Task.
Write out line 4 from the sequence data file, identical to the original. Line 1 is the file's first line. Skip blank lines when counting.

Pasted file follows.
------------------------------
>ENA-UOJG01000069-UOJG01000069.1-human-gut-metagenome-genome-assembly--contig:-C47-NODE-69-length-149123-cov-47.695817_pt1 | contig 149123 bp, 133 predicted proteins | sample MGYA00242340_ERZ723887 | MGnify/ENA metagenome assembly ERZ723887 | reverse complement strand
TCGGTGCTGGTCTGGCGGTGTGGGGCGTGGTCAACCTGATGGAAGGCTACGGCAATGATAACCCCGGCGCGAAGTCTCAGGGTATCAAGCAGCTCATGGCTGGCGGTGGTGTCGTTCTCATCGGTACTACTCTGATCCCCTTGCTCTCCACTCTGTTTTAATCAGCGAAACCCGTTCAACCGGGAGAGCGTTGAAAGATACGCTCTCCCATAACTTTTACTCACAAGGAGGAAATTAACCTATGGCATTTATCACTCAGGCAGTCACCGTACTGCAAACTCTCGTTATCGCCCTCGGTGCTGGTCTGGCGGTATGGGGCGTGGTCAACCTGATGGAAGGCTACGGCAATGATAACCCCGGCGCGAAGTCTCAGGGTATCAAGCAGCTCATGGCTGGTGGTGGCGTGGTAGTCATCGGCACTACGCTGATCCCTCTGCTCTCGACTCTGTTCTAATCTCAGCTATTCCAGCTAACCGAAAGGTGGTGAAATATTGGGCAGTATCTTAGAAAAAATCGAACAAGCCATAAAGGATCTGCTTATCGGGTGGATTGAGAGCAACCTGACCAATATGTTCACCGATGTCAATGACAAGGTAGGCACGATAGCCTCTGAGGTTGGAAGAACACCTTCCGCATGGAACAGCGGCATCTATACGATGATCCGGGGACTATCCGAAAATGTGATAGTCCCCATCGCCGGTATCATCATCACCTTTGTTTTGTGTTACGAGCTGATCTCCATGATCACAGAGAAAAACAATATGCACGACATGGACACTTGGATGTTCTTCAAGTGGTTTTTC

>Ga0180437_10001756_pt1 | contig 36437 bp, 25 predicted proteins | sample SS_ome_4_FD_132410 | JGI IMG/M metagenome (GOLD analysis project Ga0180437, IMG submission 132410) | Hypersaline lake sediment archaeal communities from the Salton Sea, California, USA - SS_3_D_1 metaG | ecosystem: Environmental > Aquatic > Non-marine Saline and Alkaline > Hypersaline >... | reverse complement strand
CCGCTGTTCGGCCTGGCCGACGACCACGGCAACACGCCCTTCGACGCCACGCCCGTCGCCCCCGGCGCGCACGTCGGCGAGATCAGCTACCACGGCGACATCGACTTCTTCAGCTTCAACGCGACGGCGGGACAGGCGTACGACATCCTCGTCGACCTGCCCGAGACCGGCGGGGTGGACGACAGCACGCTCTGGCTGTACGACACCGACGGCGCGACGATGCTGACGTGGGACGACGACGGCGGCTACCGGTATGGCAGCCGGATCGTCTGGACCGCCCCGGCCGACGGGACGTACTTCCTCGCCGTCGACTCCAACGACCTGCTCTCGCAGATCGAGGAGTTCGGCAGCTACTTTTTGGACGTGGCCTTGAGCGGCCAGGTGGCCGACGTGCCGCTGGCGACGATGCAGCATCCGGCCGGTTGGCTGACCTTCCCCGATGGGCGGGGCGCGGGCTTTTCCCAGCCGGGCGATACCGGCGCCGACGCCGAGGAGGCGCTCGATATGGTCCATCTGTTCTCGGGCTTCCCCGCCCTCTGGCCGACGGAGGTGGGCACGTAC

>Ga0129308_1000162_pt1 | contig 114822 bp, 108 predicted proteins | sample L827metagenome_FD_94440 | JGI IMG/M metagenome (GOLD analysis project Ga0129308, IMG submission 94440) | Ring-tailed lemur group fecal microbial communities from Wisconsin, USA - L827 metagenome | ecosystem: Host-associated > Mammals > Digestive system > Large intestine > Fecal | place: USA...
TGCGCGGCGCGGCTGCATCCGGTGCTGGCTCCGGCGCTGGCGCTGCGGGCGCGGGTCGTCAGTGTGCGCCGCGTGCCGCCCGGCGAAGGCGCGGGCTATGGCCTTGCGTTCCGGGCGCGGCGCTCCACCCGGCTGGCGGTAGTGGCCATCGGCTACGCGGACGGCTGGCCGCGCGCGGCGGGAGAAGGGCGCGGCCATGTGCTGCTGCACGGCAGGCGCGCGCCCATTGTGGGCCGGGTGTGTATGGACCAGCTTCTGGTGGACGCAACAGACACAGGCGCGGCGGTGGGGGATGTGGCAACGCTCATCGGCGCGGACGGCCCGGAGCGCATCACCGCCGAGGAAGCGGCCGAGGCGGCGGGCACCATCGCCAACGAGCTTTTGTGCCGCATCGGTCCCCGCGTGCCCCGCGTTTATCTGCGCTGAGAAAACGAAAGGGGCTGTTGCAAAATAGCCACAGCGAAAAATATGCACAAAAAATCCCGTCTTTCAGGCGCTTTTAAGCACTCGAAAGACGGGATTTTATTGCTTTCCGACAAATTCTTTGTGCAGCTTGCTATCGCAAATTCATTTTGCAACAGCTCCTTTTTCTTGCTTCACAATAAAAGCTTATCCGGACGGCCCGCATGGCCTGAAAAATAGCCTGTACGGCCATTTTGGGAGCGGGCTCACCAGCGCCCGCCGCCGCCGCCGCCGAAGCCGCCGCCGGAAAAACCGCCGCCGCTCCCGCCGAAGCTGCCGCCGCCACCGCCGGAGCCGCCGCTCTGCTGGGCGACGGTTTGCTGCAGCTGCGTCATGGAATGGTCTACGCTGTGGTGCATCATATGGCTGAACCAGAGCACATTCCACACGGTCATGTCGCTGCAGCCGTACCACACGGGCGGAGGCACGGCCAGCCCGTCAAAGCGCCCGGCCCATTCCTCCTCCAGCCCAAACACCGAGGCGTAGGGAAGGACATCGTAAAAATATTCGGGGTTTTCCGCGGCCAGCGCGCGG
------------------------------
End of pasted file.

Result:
CCGCTGTTCGGCCTGGCCGACGACCACGGCAACACGCCCTTCGACGCCACGCCCGTCGCCCCCGGCGCGCACGTCGGCGAGATCAGCTACCACGGCGACATCGACTTCTTCAGCTTCAACGCGACGGCGGGACAGGCGTACGACATCCTCGTCGACCTGCCCGAGACCGGCGGGGTGGACGACAGCACGCTCTGGCTGTACGACACCGACGGCGCGACGATGCTGACGTGGGACGACGACGGCGGCTACCGGTATGGCAGCCGGATCGTCTGGACCGCCCCGGCCGACGGGACGTACTTCCTCGCCGTCGACTCCAACGACCTGCTCTCGCAGATCGAGGAGTTCGGCAGCTACTTTTTGGACGTGGCCTTGAGCGGCCAGGTGGCCGACGTGCCGCTGGCGACGATGCAGCATCCGGCCGGTTGGCTGACCTTCCCCGATGGGCGGGGCGCGGGCTTTTCCCAGCCGGGCGATACCGGCGCCGACGCCGAGGAGGCGCTCGATATGGTCCATCTGTTCTCGGGCTTCCCCGCCCTCTGGCCGACGGAGGTGGGCACGTAC